Life keeps getting in the way of interesting bloggage. But there will be UK paperback cover art forthcoming – just a few little tweaks to finalise, and we’re done. It is hugely different to the other covers, and I can tell it will divide opinion, but that’s all part of the fun, right? Right.
I’ll also have a really interesting piece on attitudes to tie-in fiction, which I’ll be posting on Jeff VanderMeer’s blog in the next week or so. It’s a conversation with Dan Abnett, a chap who’s sold over a million novels, and it’s hugely enlightening. I want to use the spotlight on this topic. I hope it has a significant impact on the views of people who look down on tie-in fiction.
On Thursday evening I’ll be doing a talk at the Nottingham Central Library – it’s more of an informal chat about tips to get published and whatnot. If you’re in the area, pop in and say hello.
Having submitted the final draft of City of Ruin a while ago, I’m now a little way into the third book in the Legends of the Red Sun series. I’m back in Villjamur now, which challenges my desires to do something different with each book. You know when you grow up in a certain place, then you go travelling, or live elsewhere, and when you go home everything feels a little weird? Well, it’s a bit like that. I’m not finding it difficult, and I’m not the sort of writer who gets writer’s block (my problem is pinning down a few ideas and not letting madness take over), but I can certainly now see the challenges in writing a fantasy series. I have new respect for the GRRMs of this world. Still, I’m certain I can make things interesting and challenging for myself – I don’t really see the point in writing unless it’s hard work.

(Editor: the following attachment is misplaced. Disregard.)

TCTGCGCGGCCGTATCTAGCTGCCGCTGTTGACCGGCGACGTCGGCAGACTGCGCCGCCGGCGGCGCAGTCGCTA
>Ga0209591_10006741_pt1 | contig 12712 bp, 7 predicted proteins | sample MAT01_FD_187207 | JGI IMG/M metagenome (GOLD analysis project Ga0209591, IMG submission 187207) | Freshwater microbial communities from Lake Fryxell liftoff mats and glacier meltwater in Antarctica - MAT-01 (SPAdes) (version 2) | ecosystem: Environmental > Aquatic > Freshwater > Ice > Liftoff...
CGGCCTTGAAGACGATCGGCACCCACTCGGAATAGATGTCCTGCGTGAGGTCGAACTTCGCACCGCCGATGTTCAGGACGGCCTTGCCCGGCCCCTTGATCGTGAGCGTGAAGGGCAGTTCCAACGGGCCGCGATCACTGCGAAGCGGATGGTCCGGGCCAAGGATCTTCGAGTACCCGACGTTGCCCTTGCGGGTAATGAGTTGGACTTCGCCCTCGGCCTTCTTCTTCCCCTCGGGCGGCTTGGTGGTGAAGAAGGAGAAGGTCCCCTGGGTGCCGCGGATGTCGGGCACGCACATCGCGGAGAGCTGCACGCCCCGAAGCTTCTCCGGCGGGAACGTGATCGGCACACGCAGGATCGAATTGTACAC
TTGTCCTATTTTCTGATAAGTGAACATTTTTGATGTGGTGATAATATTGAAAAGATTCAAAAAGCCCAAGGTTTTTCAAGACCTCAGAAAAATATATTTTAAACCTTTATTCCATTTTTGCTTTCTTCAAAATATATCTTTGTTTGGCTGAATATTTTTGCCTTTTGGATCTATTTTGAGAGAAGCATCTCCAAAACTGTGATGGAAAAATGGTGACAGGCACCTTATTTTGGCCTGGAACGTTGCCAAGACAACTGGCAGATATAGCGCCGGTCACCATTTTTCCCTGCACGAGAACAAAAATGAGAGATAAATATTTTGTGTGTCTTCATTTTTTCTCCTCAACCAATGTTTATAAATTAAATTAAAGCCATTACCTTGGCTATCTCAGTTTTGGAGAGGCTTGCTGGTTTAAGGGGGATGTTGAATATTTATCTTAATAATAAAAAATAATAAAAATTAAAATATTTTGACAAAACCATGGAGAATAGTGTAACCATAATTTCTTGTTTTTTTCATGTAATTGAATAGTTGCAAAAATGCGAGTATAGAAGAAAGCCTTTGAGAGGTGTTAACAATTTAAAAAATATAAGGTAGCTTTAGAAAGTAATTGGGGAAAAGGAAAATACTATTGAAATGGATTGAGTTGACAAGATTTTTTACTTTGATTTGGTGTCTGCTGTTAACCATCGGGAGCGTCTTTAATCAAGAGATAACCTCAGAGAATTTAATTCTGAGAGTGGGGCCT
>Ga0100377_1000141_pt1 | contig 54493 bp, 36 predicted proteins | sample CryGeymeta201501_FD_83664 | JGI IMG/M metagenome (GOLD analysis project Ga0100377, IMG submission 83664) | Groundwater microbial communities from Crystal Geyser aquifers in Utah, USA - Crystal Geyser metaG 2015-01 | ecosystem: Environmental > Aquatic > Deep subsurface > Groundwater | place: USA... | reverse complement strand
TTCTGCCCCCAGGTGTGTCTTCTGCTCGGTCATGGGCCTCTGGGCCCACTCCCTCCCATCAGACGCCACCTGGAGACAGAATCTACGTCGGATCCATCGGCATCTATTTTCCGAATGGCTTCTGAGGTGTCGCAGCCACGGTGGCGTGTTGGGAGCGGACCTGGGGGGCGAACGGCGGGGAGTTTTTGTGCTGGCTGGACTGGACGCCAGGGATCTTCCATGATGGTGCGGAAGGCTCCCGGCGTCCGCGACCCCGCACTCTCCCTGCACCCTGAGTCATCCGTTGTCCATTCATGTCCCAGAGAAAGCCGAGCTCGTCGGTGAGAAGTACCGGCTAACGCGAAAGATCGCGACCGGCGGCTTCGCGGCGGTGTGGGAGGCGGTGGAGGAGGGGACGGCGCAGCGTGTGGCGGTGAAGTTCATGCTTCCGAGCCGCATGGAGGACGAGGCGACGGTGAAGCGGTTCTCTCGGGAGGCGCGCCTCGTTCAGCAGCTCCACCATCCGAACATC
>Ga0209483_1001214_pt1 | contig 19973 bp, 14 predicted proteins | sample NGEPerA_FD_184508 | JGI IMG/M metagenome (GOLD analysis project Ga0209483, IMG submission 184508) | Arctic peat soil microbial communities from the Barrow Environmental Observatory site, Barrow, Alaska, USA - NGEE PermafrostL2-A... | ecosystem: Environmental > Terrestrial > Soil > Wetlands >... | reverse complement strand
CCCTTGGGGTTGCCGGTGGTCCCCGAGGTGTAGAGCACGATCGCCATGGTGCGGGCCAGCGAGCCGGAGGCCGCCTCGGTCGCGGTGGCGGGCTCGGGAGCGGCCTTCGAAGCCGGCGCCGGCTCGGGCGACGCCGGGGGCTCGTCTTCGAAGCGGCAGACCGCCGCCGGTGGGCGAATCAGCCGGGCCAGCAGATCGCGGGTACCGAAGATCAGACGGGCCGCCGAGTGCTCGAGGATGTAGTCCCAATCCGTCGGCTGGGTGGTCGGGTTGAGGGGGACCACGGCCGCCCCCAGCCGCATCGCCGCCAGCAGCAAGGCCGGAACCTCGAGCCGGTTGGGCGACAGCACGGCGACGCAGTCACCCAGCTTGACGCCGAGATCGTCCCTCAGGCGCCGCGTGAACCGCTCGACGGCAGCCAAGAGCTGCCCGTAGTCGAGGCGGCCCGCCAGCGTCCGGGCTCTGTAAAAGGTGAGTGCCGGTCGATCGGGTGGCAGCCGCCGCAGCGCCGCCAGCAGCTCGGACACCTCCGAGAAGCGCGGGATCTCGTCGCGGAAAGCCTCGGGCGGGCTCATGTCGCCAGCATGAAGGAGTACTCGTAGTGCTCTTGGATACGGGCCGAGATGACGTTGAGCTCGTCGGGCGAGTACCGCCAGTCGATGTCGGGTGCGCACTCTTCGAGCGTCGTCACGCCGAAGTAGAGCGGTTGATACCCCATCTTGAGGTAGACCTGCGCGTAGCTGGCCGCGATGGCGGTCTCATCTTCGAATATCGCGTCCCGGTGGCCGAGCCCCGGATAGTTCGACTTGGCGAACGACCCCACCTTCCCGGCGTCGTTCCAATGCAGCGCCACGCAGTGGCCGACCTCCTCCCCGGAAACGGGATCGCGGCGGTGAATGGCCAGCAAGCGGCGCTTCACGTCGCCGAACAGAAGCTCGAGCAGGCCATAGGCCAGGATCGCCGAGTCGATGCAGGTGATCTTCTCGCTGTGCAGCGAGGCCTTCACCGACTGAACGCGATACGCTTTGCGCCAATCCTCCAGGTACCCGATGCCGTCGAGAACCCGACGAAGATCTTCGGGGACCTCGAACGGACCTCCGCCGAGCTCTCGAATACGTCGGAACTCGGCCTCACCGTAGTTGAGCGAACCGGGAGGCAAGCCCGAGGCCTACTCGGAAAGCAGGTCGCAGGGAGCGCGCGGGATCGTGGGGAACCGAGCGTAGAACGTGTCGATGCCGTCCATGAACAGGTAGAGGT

Oh, and I’m currently reading Manhattan Transfer, but John Dos Passos, which I really recommend to anyone who wants to write about a city.
There. That wasn’t so boring now, was it?
Sounds like it’s the tricky third book for you. I guess it hits everyone at some point (most find it in the first!).
What the likes of GRRM do in his books is to usually introduce extra locations so that while familiar ones are there, there’s a few new ones too. It’s not like he invented the technique as it’s been used for a long time. Just look at every new season of a TV show where they throw new characters into the mix to keep things fresh.
Not especially tricky. I guess I knew instantly the story of City of Ruin – it was, like GRRM, a new location, and new characters.
I’ve got the new characters, it’s just trying to spice up the old location!
Nuke it/freeze it or throw in some “pesky” refugees 😉